Jimmy Lockett, first time voter
Jimmy Lockett voted for the first time at age 54 last Tuesday during early voting at the Voter Registration and Election Office in Decatur, GA. Lockett recently obtained the required voter ID with the help of Spread the Vote. Photo credit: Kate Walker / WhoWhatWhy

Proponents of voter ID say that it’s so easy to get — what’s the big deal? They are perhaps unknowingly revealing their ignorance of the difficulty — sometimes impossibility — of obtaining it faced by those without adequate means. Meet an organization that is helping them and a 54-year-old man who just voted for the first time.

Proponents of tough voter ID laws, like those that have been passed by an increasing number of states in recent years, make it sound as though acquiring the type of ID needed to vote is easy. But is that really true?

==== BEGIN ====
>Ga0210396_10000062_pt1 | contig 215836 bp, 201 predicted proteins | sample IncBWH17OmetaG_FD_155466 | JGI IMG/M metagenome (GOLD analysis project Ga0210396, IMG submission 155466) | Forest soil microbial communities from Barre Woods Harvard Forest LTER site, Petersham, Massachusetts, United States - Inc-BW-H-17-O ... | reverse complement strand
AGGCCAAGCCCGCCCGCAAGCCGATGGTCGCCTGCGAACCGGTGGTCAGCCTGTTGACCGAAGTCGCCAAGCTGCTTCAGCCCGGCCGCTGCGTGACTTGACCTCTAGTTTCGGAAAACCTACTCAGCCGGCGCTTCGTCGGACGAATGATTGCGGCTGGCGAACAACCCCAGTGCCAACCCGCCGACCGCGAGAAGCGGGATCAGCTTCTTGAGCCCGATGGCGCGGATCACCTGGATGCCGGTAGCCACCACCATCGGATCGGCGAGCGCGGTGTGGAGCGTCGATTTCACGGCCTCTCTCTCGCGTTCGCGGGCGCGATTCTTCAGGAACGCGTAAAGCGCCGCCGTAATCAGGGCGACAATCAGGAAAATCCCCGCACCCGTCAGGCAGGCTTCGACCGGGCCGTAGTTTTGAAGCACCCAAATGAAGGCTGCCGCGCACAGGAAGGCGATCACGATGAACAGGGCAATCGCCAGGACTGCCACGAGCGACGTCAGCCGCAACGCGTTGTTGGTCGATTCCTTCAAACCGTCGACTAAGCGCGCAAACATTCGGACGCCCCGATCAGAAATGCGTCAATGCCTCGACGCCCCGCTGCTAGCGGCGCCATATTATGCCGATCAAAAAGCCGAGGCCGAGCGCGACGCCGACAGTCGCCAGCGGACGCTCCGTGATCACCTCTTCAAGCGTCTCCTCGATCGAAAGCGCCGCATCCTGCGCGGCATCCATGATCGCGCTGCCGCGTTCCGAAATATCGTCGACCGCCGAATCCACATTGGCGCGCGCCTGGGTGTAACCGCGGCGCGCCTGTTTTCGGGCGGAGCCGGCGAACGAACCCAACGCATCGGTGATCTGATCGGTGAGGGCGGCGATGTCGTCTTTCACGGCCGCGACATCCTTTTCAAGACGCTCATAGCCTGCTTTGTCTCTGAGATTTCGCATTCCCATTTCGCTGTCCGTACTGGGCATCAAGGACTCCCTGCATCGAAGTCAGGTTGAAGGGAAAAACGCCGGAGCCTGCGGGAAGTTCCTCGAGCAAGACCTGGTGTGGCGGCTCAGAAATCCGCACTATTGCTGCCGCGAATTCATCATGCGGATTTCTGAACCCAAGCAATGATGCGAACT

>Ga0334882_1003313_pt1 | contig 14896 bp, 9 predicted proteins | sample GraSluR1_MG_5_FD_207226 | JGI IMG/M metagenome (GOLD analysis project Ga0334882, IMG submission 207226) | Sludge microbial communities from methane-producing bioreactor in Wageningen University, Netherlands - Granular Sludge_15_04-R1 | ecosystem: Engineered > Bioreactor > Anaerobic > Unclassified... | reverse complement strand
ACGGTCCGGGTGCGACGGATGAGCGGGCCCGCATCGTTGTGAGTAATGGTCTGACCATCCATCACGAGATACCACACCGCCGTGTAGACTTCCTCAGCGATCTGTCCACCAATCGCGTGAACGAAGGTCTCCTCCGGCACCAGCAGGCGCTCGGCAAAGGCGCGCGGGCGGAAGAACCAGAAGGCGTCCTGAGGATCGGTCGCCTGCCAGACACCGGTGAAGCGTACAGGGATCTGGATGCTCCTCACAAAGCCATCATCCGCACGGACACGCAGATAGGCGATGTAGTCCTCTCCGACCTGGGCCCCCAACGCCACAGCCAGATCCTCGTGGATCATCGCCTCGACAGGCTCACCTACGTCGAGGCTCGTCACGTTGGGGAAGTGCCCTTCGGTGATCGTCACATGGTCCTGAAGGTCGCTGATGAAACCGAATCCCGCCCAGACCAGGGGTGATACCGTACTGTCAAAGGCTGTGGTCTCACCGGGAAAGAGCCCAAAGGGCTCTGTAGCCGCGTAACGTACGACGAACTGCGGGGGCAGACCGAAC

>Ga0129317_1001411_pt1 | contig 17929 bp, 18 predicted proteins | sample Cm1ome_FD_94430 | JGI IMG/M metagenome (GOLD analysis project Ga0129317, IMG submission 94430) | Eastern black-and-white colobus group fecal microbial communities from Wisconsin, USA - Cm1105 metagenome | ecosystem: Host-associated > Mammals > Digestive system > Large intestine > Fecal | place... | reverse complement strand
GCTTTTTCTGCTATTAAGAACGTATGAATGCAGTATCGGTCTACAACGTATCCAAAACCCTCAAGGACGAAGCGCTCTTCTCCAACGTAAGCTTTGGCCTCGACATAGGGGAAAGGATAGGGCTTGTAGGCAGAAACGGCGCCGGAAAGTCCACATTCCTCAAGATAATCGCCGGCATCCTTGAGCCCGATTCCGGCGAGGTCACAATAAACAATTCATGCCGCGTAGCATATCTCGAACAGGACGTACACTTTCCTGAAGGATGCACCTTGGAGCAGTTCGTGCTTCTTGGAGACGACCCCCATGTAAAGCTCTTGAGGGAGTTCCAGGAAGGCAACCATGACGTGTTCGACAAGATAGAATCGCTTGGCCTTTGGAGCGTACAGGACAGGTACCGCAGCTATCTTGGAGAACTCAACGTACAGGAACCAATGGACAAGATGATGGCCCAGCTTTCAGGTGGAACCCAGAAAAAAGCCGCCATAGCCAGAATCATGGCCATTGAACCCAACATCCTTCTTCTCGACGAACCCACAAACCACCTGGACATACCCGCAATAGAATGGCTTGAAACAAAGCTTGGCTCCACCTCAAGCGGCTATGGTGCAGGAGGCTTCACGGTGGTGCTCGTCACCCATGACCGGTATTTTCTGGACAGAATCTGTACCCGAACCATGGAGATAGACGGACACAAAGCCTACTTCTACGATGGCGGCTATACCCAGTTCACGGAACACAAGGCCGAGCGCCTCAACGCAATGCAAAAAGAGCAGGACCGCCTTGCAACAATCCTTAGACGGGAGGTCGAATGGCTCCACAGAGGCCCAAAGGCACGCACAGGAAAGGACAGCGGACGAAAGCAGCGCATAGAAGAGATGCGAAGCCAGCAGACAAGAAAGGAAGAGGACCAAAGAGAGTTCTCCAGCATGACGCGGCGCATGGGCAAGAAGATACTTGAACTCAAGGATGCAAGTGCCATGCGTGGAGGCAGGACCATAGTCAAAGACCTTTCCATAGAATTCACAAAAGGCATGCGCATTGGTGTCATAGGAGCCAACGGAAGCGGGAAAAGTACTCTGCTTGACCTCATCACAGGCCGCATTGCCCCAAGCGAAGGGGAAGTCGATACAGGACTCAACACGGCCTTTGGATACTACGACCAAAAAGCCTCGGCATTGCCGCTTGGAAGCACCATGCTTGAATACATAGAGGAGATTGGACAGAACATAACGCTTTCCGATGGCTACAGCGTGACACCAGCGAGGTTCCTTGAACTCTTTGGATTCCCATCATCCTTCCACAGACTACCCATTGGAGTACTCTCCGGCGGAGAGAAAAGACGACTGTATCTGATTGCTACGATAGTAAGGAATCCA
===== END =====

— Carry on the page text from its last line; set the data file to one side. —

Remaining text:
As it turns out, there are many Americans for whom getting the right ID is an almost insurmountable obstacle. Their stories are lost in policy discussions led by conservative politicians who claim that the voter ID requirements they are proposing are a burden on nobody.

Meet Jimmy Lockett, 54, who voted for the first time last week. Even though he is otherwise eligible, if it hadn’t been for Spread the Vote — a nonpartisan organization devoted to helping people obtain ID — he likely would never have been allowed to cast a ballot.

Fallon McClure

Fallon McClure, Georgia State Director of Spread the Vote. Spread the Vote assisted Jimmy Lockett with getting required voter ID and exercising his right to vote for the first time. Photo credit: Kate Walker / WhoWhatWhy

WhoWhatWhy believes that covering the status of voting rights in the US goes beyond exposing the attempts of elected officials to tailor the electorate to their needs. It is also important to tell the stories of those who are the victims of these policies.

So please watch and share the video below, which was shot and edited by WhoWhatWhy video journalist Kate Walker.


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